Why do so many family businesses fail in finding a suitable successor?

By Daniel Müller

It is not easy to successfully found and lead a company. In addition, it is not an easy task to pass on a company to the next generation. The vast majority of today’s companies are a family business. Many of these businesses, in most cases small- and medium sized, disappear over time. Only a few of them make it until the third generation or even longer. 

In this blog post, I will walk you through the economic relevance of family businesses and the impact of failed Succession Planning. This leads me to the question: Why do so many family businesses fail in finding a suitable successor?

A very high percentage of businesses in western economies are family businesses. Most of them employ a few dozen employees. In Switzerland for example, only 1% of all businesses employ more than 250 people. Especially in rural and economically underdeveloped areas, these family businesses are the backbone of the local economy.

The legacy of the baby boomer generation

Due to the political and historical situation in most European countries, many of today's company owners were born in the so-called baby boomer decades of 1950s and 1960s. Nowadays they are, or soon will be, in the retirement age. Based on this fact, the western world will have a huge demand for successors of family businesses within the next years. As the job of a company owner has become more demanding and challenging in today's world full of uncertainty and complexity, fewer people want to become an entrepreneur and company owner.

Thinking of the time a company owner comes to the end of his working life, there are several different options to organise the era after the current owner:

  • One option would be to shut down the business completely. If we think of all the energy and lifetime investments over all these years, this option is -from an emotional point of view- the most unattractive for the owner to think of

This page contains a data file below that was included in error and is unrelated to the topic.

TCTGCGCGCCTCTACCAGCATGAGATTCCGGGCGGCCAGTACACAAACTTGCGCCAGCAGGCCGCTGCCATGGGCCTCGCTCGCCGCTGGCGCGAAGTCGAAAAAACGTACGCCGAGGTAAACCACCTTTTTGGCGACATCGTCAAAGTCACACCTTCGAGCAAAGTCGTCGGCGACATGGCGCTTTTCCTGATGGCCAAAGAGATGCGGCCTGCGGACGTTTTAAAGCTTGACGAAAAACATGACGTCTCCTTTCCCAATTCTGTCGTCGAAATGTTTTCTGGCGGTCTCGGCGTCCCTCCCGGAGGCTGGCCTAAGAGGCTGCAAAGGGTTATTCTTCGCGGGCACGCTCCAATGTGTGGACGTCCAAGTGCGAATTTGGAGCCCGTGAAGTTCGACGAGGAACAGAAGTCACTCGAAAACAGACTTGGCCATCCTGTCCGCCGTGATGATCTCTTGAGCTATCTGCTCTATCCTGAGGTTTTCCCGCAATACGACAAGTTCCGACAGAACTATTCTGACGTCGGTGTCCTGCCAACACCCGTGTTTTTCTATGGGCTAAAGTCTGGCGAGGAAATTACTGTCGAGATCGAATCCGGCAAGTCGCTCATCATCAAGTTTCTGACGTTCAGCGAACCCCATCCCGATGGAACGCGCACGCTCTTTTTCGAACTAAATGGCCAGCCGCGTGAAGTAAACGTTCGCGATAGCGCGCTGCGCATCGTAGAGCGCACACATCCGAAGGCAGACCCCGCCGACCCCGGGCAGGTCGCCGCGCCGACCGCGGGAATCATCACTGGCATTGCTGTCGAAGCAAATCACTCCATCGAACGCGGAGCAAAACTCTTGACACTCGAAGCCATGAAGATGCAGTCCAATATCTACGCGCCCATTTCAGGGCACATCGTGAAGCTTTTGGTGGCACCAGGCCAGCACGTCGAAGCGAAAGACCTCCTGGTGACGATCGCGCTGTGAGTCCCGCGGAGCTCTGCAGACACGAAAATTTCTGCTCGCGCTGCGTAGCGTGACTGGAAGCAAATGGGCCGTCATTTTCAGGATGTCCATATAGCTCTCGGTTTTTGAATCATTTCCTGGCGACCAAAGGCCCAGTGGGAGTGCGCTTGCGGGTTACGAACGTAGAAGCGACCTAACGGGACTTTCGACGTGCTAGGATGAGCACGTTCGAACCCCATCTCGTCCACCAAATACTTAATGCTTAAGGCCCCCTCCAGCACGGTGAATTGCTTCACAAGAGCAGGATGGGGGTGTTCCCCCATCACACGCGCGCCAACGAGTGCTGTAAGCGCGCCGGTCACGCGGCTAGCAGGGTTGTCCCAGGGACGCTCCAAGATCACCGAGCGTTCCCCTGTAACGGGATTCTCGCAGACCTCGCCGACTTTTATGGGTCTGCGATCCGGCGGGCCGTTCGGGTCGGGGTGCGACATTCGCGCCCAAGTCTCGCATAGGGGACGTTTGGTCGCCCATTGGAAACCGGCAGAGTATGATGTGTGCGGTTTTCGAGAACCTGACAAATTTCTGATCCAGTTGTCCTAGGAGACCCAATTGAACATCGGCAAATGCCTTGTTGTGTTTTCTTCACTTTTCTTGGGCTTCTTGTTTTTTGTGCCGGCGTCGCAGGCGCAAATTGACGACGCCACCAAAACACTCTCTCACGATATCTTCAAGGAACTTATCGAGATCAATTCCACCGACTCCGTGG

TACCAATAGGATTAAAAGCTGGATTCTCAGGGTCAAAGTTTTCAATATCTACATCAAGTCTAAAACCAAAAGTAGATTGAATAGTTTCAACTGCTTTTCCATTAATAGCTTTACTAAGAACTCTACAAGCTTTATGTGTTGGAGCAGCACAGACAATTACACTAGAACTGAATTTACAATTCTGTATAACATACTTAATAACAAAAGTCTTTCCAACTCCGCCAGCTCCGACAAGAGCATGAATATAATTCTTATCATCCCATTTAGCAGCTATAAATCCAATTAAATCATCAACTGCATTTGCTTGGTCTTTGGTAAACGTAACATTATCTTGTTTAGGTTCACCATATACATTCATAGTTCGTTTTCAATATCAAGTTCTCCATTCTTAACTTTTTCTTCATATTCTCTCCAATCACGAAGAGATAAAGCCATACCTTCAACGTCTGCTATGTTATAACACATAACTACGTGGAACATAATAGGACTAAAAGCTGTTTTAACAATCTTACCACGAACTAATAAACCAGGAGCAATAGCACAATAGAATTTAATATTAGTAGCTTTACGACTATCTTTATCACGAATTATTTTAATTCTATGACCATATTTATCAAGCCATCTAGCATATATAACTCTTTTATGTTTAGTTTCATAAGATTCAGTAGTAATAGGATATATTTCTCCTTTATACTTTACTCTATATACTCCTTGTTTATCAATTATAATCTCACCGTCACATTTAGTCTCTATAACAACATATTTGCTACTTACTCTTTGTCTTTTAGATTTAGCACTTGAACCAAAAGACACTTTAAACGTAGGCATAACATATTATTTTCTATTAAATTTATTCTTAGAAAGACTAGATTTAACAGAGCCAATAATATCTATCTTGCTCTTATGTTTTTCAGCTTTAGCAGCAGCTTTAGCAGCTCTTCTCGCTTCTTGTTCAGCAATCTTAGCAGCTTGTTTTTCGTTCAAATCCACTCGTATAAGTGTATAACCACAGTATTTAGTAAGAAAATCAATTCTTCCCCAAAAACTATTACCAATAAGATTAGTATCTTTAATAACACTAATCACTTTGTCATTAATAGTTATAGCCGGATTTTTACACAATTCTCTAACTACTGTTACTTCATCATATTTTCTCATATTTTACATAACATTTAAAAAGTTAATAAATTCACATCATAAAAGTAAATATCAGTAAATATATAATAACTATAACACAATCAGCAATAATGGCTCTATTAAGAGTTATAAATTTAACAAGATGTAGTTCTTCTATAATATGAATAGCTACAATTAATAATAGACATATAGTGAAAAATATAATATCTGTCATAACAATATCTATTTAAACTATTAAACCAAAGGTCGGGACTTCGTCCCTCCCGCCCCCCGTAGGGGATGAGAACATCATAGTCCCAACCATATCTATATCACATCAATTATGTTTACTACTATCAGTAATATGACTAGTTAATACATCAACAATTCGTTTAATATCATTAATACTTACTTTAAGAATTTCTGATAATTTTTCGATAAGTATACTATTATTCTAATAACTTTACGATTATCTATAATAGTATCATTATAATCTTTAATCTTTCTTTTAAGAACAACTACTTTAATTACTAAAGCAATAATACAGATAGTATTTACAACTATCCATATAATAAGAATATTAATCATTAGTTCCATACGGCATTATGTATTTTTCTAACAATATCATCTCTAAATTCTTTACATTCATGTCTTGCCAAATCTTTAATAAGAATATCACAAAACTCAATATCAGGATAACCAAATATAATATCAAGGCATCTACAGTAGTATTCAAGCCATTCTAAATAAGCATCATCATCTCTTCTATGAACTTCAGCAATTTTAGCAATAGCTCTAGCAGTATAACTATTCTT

• If it came to continuation of the business, there are no options. Either Succession Planning is done within the family or the successor could be a family-external person
  • Another option would be to sell the company within a Mergers- and Acquisition Process

Based on my personal experience, the option of family-internal Succession Planning is the most desired way to continue. I believe the reason for that lies in the fact that Succession Planning as such is a much more emotional process than most people consider it to be. However, this depends heavily on the personality, the mind-set and the professional attitude of the owner, who is about to hand over his lifetime project.

In a previous piece, I discuss the key success factors for a successful handover to the next generation and the key steps in that process: Read it here.

The unacceptable truth

As I meet company owners on a regular basis in my role as Partner at Mercuri Urval, I often hear the following when it comes to not addressing Succession Planning:

  • "I have a plan in my mind, but it's just not written down on paper yet" 
  • "I'm not planning on retiring"
  • "I just haven't thought about it"

Taking into account the economic relevance and size of many family businesses, none of these answers is acceptable. It is not acceptable for the employees, nor for society from an economic perspective. Moreover, the answers are also not acceptable for the families behind the owner, who deserve to have a plan, how to protect their wealth, which accumulated over decades and sometimes even over generations. Finally yet importantly, it would be advisable for the company owner to have a plan, how to protect his/her lifework.

So, why do so many companies fail?

Succession Planning is highly underestimated and unperceived by society. It is a "hot" but not openly discussed topic in western economies. The process of Succession Planning is very emotional for all involved parties, especially within a family. Therefore, in most cases it is put on the shelf. I would even claim that Succession Planning is the most important task of a company owner.

One of the main reasons why family business do not move from one generation to the next is due to a lack of preparation, and not that they do not want to. . Therefore, preparing and starting early is the absolute key. As family business are very long-term oriented and planning in generations, the Succession Planning process is also an issue that has to be organised in a long-term perspective.


Do you want to discuss the topic further? Please reach out to Daniel Müller, Partner & Director at Mercuri Urval´s office in Zürich.